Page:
Placental villi were dissected from maternal tissue and used for DNA preparation.4 Briefly, villi were added with lysis buffer (100 mM Tris.HCL pH8.5, 5 mM EDTA, 0.2% SDS, 200 mM NaCl, 500 μg/ml Proteinase K) and incubated at 65°C for 2 hours. Cold absolute ethanol were then added and the solution mixed by inverting the tube several times. DNA fiber clump was then lifted from the solution and rinse in 70% ethanol, air dried, and dissolved in T0.1E (10 mM Tris.HCL pH8.0, 0.1 mM EDTA).

FGFR3 fragment containing nt746 was amplified by polymerase chain reaction (PCR) for direct sequencing. The forward and the reverse primer were described by Tavormina et al.5 After initial 4 min denaturing at 95°C, PCR was cycled 10 times at 95°C for 30 sec, at 50°C for 30 sec, at 72°C for 2.5 min and 20 times at 95°C for 30 sec, at 50°C for 30 sec, at 72°C for 2.5 min with auto-extend by 5 sec per cycle in a 50 μl mixture containing 1 x GC-rich PCR reaction buffer, 0.1 mM each dNTP, 0.2 mM each primer, 15 μl of 5M GC-rich resolution solution and 2 units enzyme mix (Roche, Germany). PCR products were purified using the QIAquick PCR purification kit (Qiagen, Germany) and sequenced on both strands with BigDye terminator chemistry by the standard protocols (Applied Biosystems).5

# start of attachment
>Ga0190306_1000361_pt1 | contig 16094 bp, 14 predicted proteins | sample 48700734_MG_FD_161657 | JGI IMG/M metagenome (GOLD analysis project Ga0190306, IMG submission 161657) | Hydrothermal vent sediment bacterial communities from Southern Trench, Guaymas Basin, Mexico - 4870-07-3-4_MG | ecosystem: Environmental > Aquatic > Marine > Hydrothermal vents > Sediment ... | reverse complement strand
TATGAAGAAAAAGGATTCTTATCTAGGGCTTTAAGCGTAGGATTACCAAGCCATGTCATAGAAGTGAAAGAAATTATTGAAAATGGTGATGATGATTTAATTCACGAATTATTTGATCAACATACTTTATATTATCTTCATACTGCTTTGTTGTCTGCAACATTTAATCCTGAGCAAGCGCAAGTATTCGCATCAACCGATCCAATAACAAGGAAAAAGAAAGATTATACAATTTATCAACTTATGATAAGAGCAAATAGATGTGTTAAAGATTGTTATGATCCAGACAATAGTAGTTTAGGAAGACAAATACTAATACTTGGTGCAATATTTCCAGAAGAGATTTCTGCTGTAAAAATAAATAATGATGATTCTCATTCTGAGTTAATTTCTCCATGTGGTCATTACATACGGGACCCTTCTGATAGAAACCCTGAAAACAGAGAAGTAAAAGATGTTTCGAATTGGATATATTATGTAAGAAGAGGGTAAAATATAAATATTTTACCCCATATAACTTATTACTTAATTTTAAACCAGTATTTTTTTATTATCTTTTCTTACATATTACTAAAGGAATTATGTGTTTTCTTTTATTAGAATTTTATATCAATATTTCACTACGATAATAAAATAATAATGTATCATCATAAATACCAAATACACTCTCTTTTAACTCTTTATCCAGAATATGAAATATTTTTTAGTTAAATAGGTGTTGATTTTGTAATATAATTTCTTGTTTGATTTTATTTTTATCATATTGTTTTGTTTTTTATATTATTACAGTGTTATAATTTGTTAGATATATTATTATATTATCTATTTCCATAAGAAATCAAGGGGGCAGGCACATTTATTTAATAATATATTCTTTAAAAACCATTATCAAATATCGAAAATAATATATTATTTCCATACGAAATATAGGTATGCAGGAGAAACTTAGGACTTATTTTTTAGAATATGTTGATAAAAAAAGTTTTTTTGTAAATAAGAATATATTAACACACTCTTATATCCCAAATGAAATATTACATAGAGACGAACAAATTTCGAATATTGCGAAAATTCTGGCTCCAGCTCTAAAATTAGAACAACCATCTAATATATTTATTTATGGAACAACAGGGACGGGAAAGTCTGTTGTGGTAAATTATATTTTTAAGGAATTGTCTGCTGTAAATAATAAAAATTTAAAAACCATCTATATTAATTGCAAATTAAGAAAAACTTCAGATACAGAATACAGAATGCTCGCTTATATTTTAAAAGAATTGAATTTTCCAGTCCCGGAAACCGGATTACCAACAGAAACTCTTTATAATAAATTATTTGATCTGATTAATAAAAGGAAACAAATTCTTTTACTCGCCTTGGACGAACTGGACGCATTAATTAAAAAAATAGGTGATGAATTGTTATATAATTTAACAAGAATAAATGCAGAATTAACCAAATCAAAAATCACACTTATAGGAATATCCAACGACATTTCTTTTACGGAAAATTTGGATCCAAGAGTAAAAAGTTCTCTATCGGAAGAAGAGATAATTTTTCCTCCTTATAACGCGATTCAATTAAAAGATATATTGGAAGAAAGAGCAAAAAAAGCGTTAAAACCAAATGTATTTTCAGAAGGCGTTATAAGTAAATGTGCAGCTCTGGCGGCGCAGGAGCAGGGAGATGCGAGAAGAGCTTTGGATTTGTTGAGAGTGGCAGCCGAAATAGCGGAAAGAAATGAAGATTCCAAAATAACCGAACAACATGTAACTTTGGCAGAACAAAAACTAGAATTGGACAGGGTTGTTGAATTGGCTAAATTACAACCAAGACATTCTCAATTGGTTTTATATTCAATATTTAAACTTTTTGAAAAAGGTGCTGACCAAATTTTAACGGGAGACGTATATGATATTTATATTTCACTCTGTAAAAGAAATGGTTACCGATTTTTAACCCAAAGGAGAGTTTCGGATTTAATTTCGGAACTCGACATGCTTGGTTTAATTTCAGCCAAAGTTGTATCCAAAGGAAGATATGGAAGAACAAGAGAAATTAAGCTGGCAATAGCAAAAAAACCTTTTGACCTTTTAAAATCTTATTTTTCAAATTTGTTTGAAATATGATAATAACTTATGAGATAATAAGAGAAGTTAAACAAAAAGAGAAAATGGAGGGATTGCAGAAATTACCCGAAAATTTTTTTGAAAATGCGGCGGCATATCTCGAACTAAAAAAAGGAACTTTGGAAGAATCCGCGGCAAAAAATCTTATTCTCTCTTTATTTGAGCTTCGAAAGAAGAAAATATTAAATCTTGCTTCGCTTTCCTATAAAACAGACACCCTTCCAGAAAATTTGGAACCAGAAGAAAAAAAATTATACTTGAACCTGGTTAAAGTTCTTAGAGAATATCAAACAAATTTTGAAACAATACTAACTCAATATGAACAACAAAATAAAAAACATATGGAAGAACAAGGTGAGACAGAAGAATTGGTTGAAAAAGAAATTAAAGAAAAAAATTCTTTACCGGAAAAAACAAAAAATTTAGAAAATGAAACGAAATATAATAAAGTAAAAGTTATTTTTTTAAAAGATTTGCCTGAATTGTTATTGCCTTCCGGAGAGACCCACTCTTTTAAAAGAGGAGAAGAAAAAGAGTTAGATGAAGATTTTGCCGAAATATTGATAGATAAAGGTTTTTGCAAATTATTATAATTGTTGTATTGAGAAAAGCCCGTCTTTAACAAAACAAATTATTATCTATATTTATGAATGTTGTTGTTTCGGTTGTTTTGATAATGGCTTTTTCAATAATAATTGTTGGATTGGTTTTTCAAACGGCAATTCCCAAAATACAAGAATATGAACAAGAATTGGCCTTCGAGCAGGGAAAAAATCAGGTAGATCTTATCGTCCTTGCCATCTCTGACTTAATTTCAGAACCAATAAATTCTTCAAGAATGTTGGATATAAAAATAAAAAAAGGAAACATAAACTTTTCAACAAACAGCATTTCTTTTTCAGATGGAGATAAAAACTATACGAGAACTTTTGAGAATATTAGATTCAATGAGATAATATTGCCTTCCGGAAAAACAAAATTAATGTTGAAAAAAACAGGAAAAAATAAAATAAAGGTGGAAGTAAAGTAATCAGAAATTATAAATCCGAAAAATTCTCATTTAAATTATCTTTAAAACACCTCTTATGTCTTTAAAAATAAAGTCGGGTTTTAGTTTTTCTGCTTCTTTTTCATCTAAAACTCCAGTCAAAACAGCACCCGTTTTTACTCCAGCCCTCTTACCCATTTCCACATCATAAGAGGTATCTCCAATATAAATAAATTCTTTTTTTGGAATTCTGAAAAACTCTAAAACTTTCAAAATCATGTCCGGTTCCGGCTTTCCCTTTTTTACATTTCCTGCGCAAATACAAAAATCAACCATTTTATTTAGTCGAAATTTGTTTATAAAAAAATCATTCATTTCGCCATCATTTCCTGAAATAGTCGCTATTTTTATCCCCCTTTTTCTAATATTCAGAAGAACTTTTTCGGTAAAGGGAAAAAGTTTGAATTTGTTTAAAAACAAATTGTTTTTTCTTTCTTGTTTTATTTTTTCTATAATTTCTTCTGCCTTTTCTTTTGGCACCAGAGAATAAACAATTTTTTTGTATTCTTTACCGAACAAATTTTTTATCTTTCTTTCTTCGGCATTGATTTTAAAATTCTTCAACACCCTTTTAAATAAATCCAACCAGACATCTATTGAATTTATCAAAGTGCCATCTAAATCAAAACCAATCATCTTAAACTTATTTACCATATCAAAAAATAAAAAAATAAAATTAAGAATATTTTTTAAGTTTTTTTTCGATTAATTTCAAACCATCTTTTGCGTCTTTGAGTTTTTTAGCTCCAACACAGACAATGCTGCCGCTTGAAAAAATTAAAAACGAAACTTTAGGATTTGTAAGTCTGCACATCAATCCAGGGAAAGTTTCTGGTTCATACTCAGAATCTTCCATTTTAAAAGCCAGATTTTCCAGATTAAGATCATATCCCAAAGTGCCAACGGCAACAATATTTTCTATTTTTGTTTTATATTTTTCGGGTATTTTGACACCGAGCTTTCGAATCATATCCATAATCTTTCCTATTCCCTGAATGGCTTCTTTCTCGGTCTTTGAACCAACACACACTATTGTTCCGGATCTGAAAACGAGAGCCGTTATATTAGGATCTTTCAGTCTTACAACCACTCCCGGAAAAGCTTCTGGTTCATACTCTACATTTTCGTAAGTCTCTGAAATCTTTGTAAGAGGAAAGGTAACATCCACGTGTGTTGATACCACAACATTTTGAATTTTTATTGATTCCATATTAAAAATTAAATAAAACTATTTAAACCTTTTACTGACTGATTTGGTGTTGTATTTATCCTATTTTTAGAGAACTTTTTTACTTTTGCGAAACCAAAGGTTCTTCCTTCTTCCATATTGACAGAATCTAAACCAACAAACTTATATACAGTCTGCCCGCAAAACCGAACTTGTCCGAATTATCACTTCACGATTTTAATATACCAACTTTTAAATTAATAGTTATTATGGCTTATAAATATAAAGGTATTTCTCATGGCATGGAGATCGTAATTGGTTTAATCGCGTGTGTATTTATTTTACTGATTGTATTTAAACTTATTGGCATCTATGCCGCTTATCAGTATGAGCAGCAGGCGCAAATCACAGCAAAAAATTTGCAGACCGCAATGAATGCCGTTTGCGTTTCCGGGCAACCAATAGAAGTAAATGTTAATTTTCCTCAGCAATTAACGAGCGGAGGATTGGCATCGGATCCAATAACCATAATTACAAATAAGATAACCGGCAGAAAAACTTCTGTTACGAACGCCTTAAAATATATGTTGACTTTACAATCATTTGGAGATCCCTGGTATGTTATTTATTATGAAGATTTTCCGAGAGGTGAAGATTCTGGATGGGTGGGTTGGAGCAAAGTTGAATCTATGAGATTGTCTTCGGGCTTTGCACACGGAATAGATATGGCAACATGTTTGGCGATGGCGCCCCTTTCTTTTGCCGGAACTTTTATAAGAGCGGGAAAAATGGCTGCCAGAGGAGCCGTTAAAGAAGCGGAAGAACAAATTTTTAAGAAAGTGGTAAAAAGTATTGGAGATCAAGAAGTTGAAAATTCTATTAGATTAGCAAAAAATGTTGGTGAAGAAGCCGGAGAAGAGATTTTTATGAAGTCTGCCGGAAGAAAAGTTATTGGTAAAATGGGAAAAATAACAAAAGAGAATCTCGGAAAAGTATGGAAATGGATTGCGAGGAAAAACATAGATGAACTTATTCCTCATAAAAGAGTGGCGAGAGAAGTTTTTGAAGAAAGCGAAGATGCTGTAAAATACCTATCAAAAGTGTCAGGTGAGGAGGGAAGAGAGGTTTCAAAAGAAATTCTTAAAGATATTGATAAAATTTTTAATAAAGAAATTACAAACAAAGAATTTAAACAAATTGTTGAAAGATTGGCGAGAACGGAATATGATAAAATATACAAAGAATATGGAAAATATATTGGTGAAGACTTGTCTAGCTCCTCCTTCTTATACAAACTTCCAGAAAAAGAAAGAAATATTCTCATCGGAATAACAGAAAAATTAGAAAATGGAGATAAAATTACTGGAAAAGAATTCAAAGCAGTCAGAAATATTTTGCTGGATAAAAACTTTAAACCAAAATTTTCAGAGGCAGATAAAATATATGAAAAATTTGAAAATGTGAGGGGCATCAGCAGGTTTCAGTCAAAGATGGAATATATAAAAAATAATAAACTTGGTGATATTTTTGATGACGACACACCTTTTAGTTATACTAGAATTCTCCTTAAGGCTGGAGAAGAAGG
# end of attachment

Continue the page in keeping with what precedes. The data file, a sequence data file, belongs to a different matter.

Parental DNA was analysed by direct sequencing for the specific mutation identified in the proband.

A heterozygous c.746C>G transversion mutation (Figure 2) was found in the FGFR3 gene. This is a de novo missense mutation that resulted in a change in amino acid code from Serine to Cysteine at codon 249. This mutation is not found in either parent.

Parental consent for publication that included photos and radiographs were kindly given and signed.